Ana Tijoux: “#CACEROLAZO”
Chile has been beset by unrest in recent weeks, as demonstrations against proposed fare hikes on public transport have sparked massive protests rooted in the country’s endemic inequality. Peaceful marches and civil disobedience have spun off into looting and vandalism, amid allegations of police brutality; the government imposed martial law, declared a nightly curfew, and deployed military troops, who have unleashed tear gas and water cannons. Official tallies count at least 12 dead. “We are at war,” declared conservative president Sebastian Piñera.
A familiar noise has soundtracked the chaos: cacerolazos, the time-honored tradition of banging pots and pans together as a form of protest. These spontaneous acts of noise-making have been a popular expression of dissent throughout Chile and Argentina since the 1980s. Now the percussive din has gotten a 21st-century update, thanks to a viral song by the French-Chilean musician Ana Tijoux: “#CACEROLAZO.”
In a one-minute clip, which has been played more than 1.6 million times on Instagram since it was posted yesterday, Tioux chants an irresistible hymn to a revolution in the making, giving voice to popular grievances and calling for Piñera’s resignation as sirens wail. The hypnotic chorus is a paean to protest itself: “Cuchara de palo/Frente a tus balazos/Y al toque de queda…/Cacerolazo” (“Wooden spoon/In front of your bullets/And at curfew…/Cacerolazo”). But the genius of the song, produced by France’s Jon Grandcamp, is the way it samples the actual clatter of wooden spoons and saucepans into an infectious, impossible-to-ignore beat. The sample converts a song about protest into an act of resistance in its own right. As Bob Dylan sang, “A lotta people don’t have much food on their table/But they got a lot of forks and knives/And they gotta cut something.” Tijoux and Grandcamp’s song builds brilliantly on that metaphor.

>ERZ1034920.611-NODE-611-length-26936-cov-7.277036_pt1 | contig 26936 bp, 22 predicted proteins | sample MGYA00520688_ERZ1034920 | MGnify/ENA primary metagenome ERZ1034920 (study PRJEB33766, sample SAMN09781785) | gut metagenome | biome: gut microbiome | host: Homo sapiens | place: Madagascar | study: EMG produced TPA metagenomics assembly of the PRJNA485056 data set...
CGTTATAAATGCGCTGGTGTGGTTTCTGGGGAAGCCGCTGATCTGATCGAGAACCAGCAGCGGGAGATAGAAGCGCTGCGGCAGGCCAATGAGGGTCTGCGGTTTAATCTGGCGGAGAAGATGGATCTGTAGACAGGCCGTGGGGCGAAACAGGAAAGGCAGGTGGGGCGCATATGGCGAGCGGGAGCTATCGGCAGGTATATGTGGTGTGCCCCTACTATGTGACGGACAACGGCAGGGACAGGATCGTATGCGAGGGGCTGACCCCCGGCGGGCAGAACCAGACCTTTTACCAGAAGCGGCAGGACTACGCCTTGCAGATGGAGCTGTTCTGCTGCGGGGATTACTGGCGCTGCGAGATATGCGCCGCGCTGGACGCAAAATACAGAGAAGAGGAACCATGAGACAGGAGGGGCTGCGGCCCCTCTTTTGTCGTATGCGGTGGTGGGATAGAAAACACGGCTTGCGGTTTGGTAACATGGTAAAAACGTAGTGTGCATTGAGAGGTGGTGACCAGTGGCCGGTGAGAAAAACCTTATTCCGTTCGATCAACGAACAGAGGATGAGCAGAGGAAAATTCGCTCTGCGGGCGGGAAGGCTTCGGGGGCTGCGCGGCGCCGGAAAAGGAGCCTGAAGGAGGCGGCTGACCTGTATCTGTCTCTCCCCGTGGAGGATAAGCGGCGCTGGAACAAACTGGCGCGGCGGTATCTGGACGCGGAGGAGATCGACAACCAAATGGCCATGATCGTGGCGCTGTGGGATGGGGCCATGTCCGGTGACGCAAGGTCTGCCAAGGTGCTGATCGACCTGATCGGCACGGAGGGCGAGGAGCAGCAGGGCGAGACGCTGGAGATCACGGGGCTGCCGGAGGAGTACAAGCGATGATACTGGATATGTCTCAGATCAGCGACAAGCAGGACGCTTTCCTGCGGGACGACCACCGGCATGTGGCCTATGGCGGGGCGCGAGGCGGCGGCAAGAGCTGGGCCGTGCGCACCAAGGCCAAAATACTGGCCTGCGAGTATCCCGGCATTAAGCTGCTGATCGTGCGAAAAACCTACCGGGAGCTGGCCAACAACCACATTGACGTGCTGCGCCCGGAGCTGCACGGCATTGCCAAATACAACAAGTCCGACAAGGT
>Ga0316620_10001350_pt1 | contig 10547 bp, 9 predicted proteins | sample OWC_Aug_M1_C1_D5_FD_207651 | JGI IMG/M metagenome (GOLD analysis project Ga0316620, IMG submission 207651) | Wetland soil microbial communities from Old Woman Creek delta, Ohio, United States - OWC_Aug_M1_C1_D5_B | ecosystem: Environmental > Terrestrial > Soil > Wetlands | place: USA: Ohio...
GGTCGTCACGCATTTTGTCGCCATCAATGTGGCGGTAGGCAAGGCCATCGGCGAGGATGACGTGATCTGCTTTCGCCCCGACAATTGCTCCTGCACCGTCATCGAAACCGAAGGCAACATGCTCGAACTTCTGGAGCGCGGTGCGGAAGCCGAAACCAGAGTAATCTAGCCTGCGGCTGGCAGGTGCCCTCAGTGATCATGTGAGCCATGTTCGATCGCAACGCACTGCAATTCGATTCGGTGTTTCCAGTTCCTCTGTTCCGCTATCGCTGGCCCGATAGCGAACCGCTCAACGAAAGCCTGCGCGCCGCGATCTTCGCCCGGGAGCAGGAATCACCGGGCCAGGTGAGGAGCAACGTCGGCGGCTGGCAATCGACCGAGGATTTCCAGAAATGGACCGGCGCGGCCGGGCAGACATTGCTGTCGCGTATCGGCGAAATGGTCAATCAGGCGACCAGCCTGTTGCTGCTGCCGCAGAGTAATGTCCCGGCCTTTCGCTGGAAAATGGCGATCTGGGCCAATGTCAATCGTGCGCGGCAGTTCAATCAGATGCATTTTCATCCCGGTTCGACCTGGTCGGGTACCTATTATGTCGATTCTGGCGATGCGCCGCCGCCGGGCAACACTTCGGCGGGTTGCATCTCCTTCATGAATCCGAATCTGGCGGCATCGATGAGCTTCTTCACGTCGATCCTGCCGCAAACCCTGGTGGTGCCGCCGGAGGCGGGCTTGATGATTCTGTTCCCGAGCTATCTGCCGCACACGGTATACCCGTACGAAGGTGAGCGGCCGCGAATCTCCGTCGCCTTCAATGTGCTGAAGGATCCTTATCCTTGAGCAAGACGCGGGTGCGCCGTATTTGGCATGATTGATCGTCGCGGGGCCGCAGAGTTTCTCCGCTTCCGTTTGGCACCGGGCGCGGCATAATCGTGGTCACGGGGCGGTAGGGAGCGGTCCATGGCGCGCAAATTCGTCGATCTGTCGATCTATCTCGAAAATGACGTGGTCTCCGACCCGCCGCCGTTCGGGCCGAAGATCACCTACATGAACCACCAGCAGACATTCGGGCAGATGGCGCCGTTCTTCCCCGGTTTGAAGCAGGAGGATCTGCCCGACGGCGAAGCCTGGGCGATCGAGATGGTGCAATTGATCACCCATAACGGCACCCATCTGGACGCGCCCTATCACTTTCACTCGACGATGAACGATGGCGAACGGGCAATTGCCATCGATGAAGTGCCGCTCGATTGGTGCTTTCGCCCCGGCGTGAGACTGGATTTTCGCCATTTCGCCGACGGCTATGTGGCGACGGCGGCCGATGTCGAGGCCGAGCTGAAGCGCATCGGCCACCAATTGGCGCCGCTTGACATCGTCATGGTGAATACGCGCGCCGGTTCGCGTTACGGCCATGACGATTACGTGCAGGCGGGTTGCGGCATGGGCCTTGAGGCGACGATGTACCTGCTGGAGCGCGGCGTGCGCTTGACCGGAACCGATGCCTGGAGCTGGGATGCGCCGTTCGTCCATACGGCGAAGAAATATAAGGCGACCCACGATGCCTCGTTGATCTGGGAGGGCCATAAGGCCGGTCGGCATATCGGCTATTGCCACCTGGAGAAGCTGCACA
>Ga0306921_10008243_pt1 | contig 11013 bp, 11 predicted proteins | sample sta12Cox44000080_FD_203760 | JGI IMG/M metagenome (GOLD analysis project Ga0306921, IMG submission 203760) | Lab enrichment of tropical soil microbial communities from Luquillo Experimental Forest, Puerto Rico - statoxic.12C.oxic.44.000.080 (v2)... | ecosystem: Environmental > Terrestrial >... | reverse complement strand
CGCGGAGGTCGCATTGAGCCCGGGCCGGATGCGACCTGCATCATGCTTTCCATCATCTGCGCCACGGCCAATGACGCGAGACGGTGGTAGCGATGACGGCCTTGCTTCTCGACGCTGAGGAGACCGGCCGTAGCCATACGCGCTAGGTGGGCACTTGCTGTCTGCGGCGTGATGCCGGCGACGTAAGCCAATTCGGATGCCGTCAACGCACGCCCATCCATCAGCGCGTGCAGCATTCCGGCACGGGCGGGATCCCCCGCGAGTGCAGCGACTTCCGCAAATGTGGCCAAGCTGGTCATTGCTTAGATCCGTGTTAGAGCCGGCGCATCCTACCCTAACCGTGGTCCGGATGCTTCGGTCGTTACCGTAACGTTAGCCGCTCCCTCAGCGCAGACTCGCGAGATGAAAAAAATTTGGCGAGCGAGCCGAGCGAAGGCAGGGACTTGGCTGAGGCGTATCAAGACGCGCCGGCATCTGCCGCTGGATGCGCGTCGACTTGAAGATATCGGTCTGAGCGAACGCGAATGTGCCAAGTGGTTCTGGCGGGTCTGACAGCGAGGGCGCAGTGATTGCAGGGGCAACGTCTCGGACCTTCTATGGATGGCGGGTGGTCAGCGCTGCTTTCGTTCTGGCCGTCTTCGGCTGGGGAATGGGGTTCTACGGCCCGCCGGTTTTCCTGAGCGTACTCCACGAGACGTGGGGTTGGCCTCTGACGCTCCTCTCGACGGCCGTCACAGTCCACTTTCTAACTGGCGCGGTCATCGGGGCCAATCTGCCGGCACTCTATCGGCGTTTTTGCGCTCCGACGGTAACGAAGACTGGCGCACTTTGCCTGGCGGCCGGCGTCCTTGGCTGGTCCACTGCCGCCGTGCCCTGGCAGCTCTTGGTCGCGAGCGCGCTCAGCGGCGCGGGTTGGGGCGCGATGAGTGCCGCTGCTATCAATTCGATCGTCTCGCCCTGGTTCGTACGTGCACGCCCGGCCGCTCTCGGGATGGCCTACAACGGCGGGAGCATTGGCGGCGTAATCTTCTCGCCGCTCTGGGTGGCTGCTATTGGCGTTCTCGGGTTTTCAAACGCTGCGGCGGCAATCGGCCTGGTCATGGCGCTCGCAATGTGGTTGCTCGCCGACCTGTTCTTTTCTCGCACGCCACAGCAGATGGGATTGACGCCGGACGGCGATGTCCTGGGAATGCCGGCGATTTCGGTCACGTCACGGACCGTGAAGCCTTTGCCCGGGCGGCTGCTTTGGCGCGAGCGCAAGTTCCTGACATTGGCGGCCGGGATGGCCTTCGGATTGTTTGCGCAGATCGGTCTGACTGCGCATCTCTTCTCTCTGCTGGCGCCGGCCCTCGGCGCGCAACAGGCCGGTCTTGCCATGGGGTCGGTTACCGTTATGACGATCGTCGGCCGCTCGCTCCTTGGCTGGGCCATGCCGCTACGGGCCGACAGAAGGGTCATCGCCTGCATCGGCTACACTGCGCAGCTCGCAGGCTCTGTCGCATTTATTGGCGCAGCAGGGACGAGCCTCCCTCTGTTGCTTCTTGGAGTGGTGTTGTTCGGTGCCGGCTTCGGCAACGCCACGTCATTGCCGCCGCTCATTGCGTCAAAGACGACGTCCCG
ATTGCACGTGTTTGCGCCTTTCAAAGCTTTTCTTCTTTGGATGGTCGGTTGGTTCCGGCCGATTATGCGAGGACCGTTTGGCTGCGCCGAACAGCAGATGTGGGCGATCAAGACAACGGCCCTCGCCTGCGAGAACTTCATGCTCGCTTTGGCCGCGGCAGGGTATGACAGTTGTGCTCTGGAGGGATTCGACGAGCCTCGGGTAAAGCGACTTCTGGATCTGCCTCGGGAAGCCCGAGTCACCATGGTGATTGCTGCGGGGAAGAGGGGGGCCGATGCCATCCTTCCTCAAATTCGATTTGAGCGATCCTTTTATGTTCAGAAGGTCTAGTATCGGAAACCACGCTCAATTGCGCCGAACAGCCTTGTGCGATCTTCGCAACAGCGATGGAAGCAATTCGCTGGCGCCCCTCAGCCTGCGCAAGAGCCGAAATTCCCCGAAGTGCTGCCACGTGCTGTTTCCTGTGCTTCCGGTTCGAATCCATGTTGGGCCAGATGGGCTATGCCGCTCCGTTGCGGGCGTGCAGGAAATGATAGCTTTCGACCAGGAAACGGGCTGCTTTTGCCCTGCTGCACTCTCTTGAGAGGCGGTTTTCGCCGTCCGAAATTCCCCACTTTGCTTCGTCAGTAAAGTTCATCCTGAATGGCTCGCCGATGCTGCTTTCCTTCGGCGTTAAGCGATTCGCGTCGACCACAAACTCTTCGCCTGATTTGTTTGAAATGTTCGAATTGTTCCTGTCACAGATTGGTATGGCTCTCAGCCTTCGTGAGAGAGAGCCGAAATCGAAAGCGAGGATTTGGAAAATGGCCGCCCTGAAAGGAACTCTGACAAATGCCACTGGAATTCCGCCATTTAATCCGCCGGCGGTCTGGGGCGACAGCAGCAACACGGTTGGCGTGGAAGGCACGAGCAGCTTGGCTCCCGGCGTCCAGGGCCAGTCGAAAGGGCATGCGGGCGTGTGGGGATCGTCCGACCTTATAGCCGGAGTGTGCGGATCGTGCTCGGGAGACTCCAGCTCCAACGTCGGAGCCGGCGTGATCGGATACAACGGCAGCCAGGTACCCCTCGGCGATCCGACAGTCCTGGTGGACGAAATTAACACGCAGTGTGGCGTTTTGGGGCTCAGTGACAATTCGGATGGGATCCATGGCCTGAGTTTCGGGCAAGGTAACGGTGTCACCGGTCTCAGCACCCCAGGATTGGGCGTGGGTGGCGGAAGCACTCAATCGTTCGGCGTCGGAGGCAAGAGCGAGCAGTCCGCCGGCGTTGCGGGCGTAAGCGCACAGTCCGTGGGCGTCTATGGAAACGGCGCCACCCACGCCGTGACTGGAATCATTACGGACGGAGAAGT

Photo by C Brandon/Redferns